- Inflation ‘priced significantly too cheap’ in market: Rieder
- Thirty-year Treasury debt wraps up second week of losses
A Treasuries-market measure of inflation expectations is the highest since July. Yet for BlackRock Inc.’s Rick Rieder, it isn’t too late to buy protection against rising consumer prices.
The gap between yields on five-year inflation-indexed securities and regular notes, a gauge of investors’ annual inflation outlook through 2021, rose to 1.37 percent Friday after a stronger-than-projected report on consumer prices, data compiled by Bloomberg show.
The measure, known as the break-even rate, has rebounded along with oil prices after setting a seven-year low in February. Yet in the view of Rieder, chief investment officer for global fixed income at the world’s biggest money manager, break-evens still have more room to rise given the Federal Reserve’s signal that it will take a gradual approach to raising interest rates.
“The Fed is going to let inflation run hotter,” Rieder, who’s based in New York, said on Bloomberg Television. Given that expectation, “inflation is priced significantly too cheap in the markets.”
Rieder, whose firm manages $4.9 trillion, spoke Friday as 30-year Treasuries were wrapping up a two-week slide. Yields on the long bond climbed 17 basis points, or 0.17 percentage point, to 2.45 percent, and reached the highest since June this week. The selloff came in part on speculation that the Bank of Japan is about to shift monetary policy to steepen its yield curve.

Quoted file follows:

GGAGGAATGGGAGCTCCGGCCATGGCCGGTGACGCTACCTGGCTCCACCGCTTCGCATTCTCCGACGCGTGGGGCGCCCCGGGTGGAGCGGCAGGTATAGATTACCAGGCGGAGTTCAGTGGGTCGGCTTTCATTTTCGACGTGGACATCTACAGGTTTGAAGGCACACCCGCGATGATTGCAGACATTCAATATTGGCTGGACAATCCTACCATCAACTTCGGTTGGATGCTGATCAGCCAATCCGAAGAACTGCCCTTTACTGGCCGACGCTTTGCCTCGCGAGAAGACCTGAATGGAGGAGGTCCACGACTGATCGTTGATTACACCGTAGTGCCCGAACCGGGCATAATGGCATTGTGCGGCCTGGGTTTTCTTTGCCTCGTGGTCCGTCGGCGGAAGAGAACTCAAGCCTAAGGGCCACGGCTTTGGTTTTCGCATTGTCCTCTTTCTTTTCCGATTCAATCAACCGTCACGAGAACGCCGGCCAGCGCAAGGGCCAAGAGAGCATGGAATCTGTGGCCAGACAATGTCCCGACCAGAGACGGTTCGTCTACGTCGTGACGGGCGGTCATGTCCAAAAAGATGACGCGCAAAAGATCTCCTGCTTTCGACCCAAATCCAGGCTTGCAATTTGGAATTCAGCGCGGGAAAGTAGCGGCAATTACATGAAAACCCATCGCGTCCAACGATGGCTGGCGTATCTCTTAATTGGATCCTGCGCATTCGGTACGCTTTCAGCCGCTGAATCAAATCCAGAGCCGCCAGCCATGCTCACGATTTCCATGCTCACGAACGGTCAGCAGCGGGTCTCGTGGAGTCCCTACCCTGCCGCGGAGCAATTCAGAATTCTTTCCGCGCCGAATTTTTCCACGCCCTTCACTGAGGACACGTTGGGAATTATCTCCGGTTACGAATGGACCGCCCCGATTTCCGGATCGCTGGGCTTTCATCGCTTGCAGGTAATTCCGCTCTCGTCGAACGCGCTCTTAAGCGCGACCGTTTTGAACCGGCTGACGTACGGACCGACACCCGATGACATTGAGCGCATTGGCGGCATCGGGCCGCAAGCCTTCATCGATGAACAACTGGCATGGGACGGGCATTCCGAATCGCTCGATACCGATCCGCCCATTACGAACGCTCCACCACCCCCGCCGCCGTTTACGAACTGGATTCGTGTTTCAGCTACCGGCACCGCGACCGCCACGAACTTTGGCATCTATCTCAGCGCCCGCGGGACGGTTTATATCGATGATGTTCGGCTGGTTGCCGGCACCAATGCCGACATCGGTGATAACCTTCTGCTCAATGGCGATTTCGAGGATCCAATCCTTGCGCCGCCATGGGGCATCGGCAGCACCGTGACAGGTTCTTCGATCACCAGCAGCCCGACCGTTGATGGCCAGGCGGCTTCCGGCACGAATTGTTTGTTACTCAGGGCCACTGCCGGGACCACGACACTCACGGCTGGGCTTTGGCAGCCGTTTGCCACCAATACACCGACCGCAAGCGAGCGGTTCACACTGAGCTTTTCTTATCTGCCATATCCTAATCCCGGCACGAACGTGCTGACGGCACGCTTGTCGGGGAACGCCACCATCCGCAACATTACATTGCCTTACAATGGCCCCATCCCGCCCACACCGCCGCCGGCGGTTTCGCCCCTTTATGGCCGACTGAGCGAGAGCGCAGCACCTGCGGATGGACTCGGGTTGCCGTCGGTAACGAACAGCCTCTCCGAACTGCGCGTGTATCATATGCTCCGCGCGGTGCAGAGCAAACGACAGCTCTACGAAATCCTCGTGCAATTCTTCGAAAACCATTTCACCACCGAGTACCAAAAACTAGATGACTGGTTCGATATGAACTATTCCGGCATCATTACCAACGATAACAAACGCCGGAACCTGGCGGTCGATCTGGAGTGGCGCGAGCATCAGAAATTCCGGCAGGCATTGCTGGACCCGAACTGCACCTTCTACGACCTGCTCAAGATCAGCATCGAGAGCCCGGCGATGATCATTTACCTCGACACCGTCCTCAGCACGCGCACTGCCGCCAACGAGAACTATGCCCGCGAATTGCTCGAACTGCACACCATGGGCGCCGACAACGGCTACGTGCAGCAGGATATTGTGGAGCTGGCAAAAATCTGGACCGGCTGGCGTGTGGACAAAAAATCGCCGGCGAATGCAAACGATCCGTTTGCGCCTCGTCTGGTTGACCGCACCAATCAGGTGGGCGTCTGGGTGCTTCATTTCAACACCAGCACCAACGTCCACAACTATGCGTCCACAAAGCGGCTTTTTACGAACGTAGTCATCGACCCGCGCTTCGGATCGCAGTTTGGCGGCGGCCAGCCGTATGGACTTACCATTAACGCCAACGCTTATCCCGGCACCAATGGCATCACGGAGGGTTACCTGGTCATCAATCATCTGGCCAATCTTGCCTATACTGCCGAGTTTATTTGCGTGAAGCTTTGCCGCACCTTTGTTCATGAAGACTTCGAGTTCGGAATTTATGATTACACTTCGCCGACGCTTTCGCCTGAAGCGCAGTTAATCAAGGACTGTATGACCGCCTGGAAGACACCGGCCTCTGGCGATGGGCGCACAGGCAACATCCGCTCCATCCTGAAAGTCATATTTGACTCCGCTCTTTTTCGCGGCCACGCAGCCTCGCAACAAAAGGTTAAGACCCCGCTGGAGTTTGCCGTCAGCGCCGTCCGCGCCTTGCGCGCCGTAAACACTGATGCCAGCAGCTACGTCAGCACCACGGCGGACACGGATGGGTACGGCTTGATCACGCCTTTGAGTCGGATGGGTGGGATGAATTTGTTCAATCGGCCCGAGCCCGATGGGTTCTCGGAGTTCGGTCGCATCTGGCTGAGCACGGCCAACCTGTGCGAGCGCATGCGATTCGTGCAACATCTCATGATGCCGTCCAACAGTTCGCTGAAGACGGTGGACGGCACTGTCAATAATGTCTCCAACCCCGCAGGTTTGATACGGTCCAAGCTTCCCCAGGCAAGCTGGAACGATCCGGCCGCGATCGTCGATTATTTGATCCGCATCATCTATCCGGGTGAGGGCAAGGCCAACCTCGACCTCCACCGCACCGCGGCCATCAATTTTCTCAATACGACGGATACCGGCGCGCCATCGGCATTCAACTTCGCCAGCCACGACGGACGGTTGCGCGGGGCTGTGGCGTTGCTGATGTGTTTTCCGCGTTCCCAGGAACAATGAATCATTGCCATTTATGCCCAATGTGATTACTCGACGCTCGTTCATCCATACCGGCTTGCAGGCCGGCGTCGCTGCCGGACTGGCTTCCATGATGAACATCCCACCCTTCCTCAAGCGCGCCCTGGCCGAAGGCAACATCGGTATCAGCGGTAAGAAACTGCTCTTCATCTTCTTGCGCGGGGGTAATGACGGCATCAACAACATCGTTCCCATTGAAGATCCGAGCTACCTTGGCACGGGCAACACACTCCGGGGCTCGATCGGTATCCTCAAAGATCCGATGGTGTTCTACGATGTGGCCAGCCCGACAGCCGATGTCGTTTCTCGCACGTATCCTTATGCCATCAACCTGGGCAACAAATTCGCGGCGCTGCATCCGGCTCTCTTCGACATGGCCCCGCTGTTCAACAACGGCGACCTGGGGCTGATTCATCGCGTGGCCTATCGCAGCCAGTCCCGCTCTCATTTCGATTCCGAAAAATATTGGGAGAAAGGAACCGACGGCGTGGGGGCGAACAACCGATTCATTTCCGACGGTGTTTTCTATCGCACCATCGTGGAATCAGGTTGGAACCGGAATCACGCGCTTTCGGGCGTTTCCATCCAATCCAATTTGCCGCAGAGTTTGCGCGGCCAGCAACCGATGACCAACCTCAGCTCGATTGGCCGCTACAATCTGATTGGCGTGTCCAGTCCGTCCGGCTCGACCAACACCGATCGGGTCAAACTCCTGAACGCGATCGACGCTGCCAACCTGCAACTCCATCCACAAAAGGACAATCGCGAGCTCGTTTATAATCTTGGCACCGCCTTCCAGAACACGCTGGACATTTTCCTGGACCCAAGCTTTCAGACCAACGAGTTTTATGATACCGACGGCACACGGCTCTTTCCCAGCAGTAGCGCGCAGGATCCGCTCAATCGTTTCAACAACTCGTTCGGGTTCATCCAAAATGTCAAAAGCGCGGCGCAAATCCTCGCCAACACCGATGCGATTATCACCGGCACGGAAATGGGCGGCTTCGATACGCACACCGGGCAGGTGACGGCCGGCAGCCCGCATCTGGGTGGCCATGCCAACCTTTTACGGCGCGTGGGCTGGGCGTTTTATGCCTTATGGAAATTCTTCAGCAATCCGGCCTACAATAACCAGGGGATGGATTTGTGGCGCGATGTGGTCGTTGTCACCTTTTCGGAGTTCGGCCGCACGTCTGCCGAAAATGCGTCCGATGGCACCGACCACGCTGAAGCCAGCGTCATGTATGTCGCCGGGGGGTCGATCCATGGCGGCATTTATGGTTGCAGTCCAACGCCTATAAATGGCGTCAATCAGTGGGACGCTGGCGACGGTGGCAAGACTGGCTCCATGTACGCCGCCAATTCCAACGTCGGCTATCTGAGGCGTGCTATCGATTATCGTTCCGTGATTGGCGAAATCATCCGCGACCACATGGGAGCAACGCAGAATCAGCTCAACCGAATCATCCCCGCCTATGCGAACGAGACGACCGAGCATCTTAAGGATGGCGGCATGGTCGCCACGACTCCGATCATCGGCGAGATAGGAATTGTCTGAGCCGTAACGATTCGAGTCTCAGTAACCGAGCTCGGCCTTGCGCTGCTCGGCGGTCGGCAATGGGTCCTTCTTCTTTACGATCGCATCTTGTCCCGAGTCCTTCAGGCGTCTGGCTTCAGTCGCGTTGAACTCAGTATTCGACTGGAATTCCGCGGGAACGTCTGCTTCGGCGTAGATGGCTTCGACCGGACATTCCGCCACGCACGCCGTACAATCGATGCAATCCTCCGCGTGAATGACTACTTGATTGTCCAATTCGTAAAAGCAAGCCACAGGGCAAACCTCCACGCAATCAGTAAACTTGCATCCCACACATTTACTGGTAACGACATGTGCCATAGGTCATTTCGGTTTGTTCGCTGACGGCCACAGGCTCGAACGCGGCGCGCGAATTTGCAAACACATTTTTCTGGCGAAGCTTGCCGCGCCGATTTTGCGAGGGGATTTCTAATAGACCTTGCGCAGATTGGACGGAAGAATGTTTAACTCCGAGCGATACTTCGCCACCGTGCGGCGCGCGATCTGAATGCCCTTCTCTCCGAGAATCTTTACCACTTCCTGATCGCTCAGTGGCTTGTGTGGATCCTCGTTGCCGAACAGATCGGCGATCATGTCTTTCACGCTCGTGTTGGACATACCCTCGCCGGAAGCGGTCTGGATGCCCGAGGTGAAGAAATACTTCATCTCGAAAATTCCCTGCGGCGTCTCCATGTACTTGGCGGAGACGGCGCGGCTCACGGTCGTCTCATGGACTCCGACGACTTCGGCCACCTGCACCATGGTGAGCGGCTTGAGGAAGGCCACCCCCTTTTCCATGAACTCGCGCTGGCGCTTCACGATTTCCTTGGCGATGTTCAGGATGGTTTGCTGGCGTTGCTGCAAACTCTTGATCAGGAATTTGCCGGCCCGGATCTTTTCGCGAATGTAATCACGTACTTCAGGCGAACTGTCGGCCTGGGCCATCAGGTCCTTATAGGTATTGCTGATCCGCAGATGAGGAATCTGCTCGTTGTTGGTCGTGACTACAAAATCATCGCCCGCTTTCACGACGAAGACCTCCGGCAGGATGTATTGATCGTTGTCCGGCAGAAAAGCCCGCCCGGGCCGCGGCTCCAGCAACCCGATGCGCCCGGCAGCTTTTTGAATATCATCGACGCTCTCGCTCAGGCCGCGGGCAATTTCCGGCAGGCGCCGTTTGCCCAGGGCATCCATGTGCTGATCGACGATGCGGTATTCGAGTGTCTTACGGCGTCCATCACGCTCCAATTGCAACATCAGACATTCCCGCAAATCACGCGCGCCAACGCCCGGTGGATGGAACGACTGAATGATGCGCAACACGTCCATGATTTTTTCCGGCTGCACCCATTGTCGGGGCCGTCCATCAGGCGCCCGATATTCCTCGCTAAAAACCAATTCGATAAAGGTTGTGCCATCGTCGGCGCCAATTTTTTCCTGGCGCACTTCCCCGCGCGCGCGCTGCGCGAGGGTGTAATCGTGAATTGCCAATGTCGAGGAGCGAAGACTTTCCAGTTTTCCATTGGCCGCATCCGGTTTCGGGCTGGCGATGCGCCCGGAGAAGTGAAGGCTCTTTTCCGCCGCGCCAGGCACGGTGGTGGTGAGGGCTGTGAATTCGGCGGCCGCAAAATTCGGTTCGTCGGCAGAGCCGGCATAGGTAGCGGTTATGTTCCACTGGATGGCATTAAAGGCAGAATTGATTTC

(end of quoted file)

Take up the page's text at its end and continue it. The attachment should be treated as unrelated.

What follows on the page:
In the U.S., inflation-linked securities, known as TIPS, have proven a winner this year in part as more investors prepare for a pickup in inflation. TIPS have returned about 6 percent in 2016 versus about 4.5 percent for conventional Treasuries, according to index data compiled by Bloomberg. TIPS had underperformed the previous three years.
The Fed, which releases its next policy decision Sept. 21, reiterated in July that it expects inflation to rise to its 2 percent target over the medium term. The Fed’s preferred gauge of price pressures has been below that goal for more than four years.
BlackRock has company in expecting inflation to quicken. Pioneer Investment Management is setting up the first-ever global inflation-linked bond fund in its 88-year history to prepare for an acceleration.
San Francisco Fed President John Williams at a summit last month asked his colleagues to consider moving the inflation target higher, in a strategy to push away from the zero boundary on interest rates.
Futures traders see a 20 percent chance of a Fed hike next week, and about a 55 percent likelihood by year-end, based on the assumption that the effective fed funds rate will trade at the middle of the new target range.